Macrophages respond to hypoxia through activation of the transcription factor, hypoxia-inducible factor-1, which is an oxygen sensor and plays a significant role in macrophage polarization (84). This master transcription factor is regulated by nuclear factor-κB (NF-κB) and induces profound changes in the expression level of angiogenesis- and metastasis-related genes, such as VEGF, FGF2, MMP7, and MMP9 (38, 52, 53, 85). Consequent to this is recruitment of more macrophages, and release of pro-inflammatory cytokines, such as TNFα, IL-1β, MIF, CCL3, and COX2, as well as M2 markers, such as IL-10 and arginase 1. A clear link between the HIF responses of innate immunity and cellular processes that aid the engulfment processes in macrophages has been established in previous research (86, 87). The continued upregulation of HIF is part of the regenerative and immunosuppressive response (88).
Negative Regulatory Feedback Loops
Here, we argue that continuous inflammatory events within the necrotic zone cause prolonged changes in macrophage phagocytic receptors. A well-known example is aberrant expression of TAM-receptors (Tyro, Axl, Mer) during tumor progression in many cancers (89).
Binding of inflammatory cytokines to TLRs and costimulatory receptors in HAMs can result in activation of signaling cascades, causing upregulation of TAM-receptors. The innate immune response is a carefully regulated system, meaning that unrestrained signaling by TLRs and cytokine receptors is not supported. A notable mechanism to inhibit these immune responses in APCs is the negative regulatory pathway driven by the TAM-receptor tyrosine kinases. These receptors bind their cognate ligand using bridging molecules, like Gas6 or protein S, which sit between them and PS on the surface of apoptotic cells, necrotic debris, and CSCs. The suppressor of cytokine signaling proteins (SOCS1 and SOCS3) are among the most important genes that are induced by this negative feedback loop. TAM-receptor signaling also inhibits TLR3, TLR4, and TLR9 activation and their multiple points in signal transduction cascades, including the activation of the p38 mitogen-activated protein kinase, extracellular-signal-regulated kinase 1 (ERK1/ERK2), NF-κB, and TNF-receptor-associated factor (TRAF3 and TRAF6). TLR-induced production of proinflammatory cytokines, including TNFα, interleukins (IL-6, IL-12), and type 1 interferons (IFNs), are also inhibited as result of this signaling (90). Our assumption is that this feedback loop is likely to desensitize macrophage receptors in the hypoxic area and reduce their rate of turn over and phagocytic uptake.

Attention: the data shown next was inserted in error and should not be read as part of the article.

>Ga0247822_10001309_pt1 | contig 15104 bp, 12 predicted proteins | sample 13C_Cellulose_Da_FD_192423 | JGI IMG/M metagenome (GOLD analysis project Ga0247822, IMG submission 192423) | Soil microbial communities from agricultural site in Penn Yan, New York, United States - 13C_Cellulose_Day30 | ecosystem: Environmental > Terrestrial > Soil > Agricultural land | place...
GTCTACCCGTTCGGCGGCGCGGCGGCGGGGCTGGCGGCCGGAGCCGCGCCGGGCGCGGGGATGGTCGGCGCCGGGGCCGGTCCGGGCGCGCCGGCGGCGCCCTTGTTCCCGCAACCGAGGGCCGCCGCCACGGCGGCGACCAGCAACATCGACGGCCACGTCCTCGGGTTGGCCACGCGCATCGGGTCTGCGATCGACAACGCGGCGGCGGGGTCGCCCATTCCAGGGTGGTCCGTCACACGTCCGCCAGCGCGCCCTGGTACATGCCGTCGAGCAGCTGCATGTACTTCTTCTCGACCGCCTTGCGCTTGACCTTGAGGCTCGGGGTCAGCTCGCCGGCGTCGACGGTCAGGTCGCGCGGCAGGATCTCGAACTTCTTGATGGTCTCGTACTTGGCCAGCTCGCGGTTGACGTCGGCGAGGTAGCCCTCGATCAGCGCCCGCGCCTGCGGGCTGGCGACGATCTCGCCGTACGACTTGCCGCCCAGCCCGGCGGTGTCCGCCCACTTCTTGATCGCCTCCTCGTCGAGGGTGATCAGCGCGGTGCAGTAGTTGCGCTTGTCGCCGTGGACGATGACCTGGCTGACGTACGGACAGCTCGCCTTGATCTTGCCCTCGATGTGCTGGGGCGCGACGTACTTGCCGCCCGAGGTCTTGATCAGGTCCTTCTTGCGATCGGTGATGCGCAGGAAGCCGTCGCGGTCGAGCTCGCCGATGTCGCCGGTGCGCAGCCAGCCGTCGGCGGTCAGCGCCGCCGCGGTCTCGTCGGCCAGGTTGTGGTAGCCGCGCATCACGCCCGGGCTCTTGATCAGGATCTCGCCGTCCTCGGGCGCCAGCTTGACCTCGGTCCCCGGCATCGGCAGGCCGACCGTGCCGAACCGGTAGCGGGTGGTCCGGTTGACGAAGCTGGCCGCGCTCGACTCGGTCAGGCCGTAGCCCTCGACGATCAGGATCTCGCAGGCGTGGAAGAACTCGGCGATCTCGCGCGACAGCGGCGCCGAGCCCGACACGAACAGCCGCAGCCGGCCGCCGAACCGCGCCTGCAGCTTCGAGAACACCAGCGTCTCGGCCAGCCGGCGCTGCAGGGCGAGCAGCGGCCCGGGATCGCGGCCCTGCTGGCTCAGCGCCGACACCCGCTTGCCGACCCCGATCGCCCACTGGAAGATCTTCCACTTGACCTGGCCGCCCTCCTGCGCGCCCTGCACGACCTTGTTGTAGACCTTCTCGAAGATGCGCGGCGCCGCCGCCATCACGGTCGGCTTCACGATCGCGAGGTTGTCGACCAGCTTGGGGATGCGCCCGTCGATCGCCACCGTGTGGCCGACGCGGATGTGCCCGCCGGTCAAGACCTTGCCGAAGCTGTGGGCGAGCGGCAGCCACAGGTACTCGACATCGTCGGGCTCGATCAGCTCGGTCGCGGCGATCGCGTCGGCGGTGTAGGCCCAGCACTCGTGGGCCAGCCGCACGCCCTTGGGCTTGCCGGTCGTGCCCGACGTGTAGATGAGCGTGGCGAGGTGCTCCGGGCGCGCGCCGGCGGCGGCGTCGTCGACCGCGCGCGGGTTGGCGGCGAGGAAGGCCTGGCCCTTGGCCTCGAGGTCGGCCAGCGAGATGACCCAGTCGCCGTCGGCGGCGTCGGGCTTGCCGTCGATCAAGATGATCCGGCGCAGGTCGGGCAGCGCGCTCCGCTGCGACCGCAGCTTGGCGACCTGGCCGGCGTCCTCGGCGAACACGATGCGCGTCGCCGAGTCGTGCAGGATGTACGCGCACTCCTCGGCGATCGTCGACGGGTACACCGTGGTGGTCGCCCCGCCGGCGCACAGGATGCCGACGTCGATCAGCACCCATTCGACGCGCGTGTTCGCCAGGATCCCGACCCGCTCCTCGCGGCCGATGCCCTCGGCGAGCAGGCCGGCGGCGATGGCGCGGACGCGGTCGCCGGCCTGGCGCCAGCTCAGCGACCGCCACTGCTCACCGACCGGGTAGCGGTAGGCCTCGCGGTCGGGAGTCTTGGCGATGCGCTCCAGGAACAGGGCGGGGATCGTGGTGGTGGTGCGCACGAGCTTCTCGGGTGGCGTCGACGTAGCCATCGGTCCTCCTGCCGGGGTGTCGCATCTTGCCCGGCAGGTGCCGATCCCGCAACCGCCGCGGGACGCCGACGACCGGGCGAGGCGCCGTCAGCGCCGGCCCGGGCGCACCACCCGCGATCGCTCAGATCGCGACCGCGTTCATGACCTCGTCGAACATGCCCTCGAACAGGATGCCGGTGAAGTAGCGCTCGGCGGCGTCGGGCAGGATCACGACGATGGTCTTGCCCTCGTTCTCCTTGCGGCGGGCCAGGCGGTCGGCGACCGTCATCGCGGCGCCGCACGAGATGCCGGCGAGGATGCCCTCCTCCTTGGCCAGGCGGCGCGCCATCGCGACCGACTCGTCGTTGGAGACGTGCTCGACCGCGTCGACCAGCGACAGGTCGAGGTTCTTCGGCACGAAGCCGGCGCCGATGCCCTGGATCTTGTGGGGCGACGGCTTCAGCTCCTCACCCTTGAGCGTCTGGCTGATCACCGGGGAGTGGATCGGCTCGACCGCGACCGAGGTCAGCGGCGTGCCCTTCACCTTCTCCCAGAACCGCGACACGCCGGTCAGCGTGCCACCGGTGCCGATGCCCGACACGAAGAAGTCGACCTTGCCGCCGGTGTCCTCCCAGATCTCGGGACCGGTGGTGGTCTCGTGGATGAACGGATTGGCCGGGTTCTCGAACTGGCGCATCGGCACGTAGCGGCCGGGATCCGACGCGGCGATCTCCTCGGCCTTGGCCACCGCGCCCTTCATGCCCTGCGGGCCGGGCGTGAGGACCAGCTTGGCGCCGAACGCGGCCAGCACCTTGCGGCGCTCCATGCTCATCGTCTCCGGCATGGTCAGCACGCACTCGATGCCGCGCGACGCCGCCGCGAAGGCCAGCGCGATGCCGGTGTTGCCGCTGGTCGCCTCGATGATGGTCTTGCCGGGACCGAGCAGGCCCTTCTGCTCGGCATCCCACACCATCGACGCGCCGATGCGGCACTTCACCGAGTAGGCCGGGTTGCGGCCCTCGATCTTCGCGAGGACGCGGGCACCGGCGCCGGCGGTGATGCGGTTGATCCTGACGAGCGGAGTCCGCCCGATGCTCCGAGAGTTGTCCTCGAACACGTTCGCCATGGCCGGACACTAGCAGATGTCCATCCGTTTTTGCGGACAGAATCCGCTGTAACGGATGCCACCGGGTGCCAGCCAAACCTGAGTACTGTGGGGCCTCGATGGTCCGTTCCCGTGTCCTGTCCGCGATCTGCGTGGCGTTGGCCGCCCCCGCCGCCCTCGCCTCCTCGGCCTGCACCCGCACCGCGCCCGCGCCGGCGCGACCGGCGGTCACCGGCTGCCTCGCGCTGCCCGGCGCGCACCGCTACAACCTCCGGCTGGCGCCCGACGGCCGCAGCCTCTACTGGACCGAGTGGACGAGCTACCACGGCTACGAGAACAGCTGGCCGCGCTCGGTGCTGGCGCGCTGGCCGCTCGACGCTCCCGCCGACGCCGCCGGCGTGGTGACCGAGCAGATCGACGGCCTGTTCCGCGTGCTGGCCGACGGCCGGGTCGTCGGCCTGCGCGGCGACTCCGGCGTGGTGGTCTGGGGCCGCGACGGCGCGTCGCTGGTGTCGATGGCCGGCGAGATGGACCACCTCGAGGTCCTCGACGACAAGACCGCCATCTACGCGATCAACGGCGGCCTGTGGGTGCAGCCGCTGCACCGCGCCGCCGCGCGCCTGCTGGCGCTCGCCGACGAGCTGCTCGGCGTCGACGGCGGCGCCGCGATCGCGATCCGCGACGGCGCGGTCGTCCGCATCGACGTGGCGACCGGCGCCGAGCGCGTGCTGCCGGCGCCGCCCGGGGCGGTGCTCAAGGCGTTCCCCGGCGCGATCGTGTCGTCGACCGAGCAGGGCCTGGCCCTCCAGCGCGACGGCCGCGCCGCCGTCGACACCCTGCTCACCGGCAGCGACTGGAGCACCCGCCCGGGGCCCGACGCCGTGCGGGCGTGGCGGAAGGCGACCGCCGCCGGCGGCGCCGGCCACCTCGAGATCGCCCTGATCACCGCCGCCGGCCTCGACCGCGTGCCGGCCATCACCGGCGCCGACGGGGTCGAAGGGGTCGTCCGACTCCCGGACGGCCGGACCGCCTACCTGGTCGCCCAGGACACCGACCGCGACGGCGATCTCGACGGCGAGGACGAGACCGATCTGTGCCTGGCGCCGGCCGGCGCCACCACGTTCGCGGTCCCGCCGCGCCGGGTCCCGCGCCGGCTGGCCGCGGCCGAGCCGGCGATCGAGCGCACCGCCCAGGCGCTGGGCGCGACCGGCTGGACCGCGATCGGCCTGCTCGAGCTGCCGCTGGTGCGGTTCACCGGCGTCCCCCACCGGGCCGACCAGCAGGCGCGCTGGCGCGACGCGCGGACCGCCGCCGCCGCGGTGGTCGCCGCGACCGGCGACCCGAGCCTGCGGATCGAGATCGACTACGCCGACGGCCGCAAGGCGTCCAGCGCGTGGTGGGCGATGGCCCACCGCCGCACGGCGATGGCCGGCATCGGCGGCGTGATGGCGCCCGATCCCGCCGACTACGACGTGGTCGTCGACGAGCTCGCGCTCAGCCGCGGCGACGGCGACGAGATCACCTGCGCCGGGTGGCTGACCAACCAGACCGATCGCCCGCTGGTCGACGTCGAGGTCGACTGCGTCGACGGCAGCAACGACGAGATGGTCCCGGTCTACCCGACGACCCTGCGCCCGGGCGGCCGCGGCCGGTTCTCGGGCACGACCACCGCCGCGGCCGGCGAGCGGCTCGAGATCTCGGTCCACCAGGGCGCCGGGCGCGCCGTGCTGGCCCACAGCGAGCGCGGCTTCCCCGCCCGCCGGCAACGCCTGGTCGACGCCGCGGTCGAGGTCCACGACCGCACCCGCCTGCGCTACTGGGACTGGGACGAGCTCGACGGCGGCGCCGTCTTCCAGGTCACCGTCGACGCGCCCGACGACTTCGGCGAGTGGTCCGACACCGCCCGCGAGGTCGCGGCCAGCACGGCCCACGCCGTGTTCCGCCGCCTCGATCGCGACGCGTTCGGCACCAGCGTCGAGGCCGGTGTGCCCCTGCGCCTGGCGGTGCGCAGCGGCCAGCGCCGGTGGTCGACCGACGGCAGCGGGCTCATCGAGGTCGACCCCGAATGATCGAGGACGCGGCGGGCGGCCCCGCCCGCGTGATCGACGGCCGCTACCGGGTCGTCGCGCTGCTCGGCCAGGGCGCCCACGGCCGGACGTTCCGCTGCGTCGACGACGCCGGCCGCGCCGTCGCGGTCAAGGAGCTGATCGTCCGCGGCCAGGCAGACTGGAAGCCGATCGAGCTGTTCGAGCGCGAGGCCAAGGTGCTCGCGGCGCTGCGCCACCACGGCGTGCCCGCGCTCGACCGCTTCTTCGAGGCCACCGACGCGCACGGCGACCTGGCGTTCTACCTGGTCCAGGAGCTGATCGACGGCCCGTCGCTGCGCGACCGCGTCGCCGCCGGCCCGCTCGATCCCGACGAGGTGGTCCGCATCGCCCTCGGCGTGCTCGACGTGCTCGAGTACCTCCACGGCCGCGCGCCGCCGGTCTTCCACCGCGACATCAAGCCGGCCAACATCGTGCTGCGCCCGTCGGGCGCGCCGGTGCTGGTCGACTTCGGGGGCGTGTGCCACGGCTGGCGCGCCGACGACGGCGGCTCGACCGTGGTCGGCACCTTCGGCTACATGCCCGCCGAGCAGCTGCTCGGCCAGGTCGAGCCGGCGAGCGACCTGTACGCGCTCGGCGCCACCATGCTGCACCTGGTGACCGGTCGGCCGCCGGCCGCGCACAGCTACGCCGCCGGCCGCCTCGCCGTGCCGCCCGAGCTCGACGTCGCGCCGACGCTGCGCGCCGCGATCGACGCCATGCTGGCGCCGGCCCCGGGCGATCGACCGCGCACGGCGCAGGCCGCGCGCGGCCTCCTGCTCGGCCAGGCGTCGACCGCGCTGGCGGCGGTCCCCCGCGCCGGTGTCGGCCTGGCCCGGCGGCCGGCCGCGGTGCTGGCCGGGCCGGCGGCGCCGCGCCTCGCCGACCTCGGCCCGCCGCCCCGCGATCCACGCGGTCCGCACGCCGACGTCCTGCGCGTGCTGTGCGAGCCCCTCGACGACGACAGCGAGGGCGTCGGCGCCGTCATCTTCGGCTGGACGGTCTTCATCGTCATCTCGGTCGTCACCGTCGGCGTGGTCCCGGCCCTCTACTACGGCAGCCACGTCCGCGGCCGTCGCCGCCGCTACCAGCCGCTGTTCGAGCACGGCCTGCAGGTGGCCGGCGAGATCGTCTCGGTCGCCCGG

The reduced phagocytic capacity of HAMs could also be a consequence of signaling pathways triggered by immune checkpoints. Increased expression in tumor cells of such signals, like CD47 and programmed death-ligand 1 (PD-L1), is proposed to be a mechanism through which cancer cells induce “don’t eat me” signals and evade immune detection by T cells. Immune checkpoint blockade has been the subject of multiple clinical trials in cancer, but has tended to focus on the functional consequences of T cells rather than macrophages (11, 91, 92). Interestingly, a limited number of research has demonstrated an increase in phagocytosis and reduction in tumor growth in a macrophage-dependent fashion (93, 94).
Overexpression of CD47 in cancer cells activates SIRPα, which is an inhibitory receptor expressed mainly by myeloid cells. Upon binding CD47, SIRPα initiates a signaling cascade through phosphorylation of the immunoreceptor tyrosine-based inhibition motifs on its cytoplasmic tail (95). Subsequent binding and activation of SHP-1 and SHP-2 in macrophages prevents accumulation of myosin-IIA at the phagocytic synapse and blocks phagocytosis (96). Antibody blocking of this regulatory signal in normal tissue does not induce phagocytosis, although it does turn off the “don’t-eat-me” signal; this is owing to the fact that in the absence of CD47/SIRPα signaling, a secondary pro-phagocytic “eat-me” signal is required to subject cells to phagocytosis (12). There are several “eat-me” signals which have the potential to trigger this process, such as surface calreticulin (CRT) and PS (97, 98). Cell-surface CRT is present on a subset of all solid tumors, with no expression on normal cells (99). CRT interacts with CD91 on macrophages and is required for phagocytosis of tumor cells following neutralization of the CD47/SIRPα interaction (100). It has been reported that cell-surface expression of CRT is controlled by the TLR-Btk pathway, and that a TLR4 agonist is necessary for activation of macrophages after blocking of the CD47/SIRPα interaction (101).